“Fasten your seat belts, it’s going to be a bumpy ride” Bette Davis
2017 promises to be an active year for citizen involvement in Fort Lauderdale.
Many Fort Lauderdale voters will recall that last year at this time, a group of city residents were collecting petitions asking for a moratorium pending an infrastructure and traffic analysis and plan. Their petition requested the City Commission appoint “a committee of citizens to meet with and advise city staff on these important issues.” Recently, on April 17th, the Infrastructure Task Force met for the first time.
Besides the formation of a Task Force, what else did this group of citizens request?
A comprehensive, transparent, and publicly accessible plan that:
- Includes a specific inventory of needed improvements.
- Coordinates the infrastructure and roads City-Wide.
- Prioritizes the projects.
- Establishes a timetable outlining when projects will begin and end.
- Includes the cost.
- Details a plan to finance the cost.
Fort Lauderdale’s City Manager wrote in March 2016 “The City of Fort Lauderdale was incorporated almost 105 years ago. The resiliency and integrity of this aged infrastructure is paramount because it affects the level of services provided to our neighbors and 300,000 visitors annually… there are great concerns about the pipeline network because the majority of it lies in ground water. This is worsened by sea level rise, coastal flooding, king tides, and salt water intrusion which all brings salty water in contact with various pipe materials causing severe corrosion of metal pipes and concrete pipes alike. ”
The City Manager had cause to be concerned. Almost 60% of City pipes are over 40 years old. A City power point showed there were almost as many breaks in the first five months of 2016 as in the whole of 2013. And that’s not all. Thirty sewage spills in three years have dumped millions of gallons of raw sewage into neighborhoods and waterways. The Florida Department of Environmental Protection has demanded the City come up with a plan.
But the infrastructure concerns don’t stop there. Here are a few more:
- Storm water has an estimated $1 Billion of unfunded critical needs. Some of the challenges:
- High groundwater table
- Low-lying residential streets
- Sea level rise
- Low and deteriorating sea walls
- Aging infrastructure
- Absence of storm water infrastructure
- Lack of green space
- Emergency Response Times: At 8 minutes 9 seconds, the City far exceeds the target of 6 minutes for emergency response time. Last year, over 50,000 incidents required an emergency response. As the number of incidents increases so does the time it takes to respond. In 2004 the voters of our City supported a 40 million dollar Fire Bond initiative. 10 stations were supposed to be built in 10 years. 3 stations have still not been built.
- Fort Lauderdale’s Public Safety building is the oldest in the county and in desperate need of repair.
- Sidewalks: In January 2016, the Budget Advisory Board received a handout that listed the 20 year need for sidewalks. The document identified the cost of replacement sidewalks at $11 million, the cost of new sidewalks at $159 million and the cost of maintaining sidewalks at $216.5 million for a total of $386.5 million. Spread over 20 years, that is over $19 million dollars a year! What is funded this year? 2 million dollars.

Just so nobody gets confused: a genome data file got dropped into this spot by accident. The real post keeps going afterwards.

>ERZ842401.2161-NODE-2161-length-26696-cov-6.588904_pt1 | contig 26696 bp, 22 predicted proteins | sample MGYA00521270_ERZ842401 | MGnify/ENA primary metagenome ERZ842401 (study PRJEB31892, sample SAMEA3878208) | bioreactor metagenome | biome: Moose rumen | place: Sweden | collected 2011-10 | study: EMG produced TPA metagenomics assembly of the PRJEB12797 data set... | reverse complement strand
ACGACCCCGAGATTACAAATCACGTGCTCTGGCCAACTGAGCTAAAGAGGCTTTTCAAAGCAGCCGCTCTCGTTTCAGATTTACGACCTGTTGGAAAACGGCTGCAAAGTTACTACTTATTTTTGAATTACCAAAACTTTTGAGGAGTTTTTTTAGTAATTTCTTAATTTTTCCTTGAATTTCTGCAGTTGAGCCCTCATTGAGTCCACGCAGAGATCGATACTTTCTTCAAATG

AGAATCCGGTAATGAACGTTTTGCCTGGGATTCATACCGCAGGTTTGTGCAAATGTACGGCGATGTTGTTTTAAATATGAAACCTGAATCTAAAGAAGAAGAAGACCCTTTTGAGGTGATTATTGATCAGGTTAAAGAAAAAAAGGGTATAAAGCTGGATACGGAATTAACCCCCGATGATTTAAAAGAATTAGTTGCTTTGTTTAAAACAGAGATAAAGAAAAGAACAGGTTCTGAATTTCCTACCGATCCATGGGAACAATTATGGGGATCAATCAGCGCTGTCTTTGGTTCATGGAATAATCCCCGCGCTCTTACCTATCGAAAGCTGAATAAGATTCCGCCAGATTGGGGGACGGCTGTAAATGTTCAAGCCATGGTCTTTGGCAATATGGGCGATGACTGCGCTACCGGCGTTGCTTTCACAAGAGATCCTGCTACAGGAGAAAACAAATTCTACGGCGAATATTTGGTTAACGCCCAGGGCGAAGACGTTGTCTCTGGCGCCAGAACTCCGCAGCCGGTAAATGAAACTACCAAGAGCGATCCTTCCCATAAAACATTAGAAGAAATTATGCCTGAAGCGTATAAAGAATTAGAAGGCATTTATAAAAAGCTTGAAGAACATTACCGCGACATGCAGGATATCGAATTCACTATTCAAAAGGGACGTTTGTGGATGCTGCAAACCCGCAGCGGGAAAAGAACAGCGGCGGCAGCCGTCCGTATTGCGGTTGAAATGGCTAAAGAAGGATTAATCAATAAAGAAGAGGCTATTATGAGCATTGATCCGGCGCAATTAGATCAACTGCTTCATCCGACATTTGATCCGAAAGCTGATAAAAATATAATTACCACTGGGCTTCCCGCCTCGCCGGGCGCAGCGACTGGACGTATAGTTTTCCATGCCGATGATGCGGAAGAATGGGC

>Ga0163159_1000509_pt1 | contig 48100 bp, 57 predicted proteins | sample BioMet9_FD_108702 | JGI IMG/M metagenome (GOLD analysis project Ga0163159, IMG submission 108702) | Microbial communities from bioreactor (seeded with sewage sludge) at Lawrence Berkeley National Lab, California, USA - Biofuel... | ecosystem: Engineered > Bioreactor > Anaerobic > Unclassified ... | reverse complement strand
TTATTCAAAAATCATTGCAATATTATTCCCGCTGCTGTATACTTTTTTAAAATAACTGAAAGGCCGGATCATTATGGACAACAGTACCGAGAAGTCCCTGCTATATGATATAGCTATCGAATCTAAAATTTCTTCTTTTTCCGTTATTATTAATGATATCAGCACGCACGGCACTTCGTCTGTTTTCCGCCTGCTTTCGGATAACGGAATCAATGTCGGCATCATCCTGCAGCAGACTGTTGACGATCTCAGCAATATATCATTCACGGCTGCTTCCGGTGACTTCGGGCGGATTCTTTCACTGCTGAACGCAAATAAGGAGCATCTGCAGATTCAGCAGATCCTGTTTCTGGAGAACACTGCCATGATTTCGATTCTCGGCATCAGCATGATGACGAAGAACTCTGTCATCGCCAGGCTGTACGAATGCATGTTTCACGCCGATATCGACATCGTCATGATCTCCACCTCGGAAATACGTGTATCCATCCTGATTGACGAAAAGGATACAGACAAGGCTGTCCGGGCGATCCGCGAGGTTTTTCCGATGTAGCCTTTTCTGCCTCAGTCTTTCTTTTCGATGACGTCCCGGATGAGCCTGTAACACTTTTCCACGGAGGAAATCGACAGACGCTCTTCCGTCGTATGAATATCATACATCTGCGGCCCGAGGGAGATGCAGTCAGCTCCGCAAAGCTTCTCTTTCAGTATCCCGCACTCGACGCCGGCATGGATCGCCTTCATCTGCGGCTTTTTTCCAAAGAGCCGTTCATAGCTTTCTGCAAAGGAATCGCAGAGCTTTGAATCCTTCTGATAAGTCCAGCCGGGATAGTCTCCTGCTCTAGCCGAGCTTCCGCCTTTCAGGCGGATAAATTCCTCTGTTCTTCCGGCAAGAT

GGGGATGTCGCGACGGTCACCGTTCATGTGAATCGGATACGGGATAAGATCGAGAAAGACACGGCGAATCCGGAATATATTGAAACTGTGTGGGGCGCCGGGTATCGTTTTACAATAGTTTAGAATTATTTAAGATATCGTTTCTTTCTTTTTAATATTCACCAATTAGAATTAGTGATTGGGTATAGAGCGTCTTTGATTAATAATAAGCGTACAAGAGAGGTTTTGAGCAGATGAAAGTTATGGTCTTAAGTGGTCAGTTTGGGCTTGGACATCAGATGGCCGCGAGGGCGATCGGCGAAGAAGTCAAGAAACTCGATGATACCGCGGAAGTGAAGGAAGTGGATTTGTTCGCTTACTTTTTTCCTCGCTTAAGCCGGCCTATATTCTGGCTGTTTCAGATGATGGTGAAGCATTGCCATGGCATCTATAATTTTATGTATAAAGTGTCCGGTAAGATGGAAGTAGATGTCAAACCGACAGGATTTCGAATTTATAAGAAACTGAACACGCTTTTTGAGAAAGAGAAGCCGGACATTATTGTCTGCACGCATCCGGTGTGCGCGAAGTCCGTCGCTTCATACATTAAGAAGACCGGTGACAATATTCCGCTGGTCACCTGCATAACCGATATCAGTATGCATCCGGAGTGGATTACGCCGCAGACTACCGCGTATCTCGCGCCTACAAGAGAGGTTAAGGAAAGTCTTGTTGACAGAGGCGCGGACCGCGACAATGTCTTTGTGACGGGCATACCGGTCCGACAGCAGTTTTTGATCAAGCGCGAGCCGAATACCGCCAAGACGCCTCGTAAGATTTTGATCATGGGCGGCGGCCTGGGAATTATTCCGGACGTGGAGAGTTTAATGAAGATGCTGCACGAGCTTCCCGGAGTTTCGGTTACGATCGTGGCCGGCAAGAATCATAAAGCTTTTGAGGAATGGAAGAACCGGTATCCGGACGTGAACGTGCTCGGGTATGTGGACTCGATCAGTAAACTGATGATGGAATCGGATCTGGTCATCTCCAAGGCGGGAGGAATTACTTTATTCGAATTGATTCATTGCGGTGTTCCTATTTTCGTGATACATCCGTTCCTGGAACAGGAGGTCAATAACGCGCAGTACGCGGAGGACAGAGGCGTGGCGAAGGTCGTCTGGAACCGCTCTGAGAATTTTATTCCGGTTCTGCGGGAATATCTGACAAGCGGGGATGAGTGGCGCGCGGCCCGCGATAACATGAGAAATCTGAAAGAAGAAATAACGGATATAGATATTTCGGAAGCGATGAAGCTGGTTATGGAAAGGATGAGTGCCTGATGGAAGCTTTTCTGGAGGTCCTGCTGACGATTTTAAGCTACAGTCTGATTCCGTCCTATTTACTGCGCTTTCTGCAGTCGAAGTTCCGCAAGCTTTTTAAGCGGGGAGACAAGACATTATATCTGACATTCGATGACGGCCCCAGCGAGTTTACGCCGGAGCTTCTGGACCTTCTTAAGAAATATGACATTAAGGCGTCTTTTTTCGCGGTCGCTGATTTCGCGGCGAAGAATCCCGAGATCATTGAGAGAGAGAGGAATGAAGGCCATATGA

- Traffic: We know how bad it is but will it get better? City documents reveal that over the next 20 years the City plans to spend $76 million on Lane/Road Diets/Eliminations. And what about the “multi-modal” transportation the City likes to talk about? In the past two years the Fort Lauderdale Beach link of the Sun Trolley has declined by 37%, the Las Olas Link has declined 22% and the total City-wide ridership for Sun Trolley Ridership has declined by 29%.
Meanwhile, our roads are more congested, and we spend more time sitting in traffic. National experts have put a cost on the time spent sitting in cars of $1000 per driver per year.
These are just a few of the many infrastructure challenges facing our City. To add to the frustration of the average citizen, over $152 million dollars specifically collected to address water, sewer, parking and storm water have been taken out of the water, sewer, parking and storm water funds and transferred into the General Fund since 2008. The City considers the $152 million dollars to be a dividend, a return on investment. Why has this money not been used to fix our broken water and sewer pipes?
Does the City have a plan? Yes, they have “lots of master plans” – with lots of unfunded infrastructure needs. The task for Fort Lauderdale’s new Infrastructure Task Force will be to create one comprehensive plan that prioritizes the needs, identifies a funding source and provides a timeline for fixing them. Will they do it, and if so will the City Commission act responsibly on it.
History teaches us to be skeptical. But here’s hoping for the best and thanks to the nine members of the Infrastructure Task Force – all local residents who have volunteered for this mammoth task.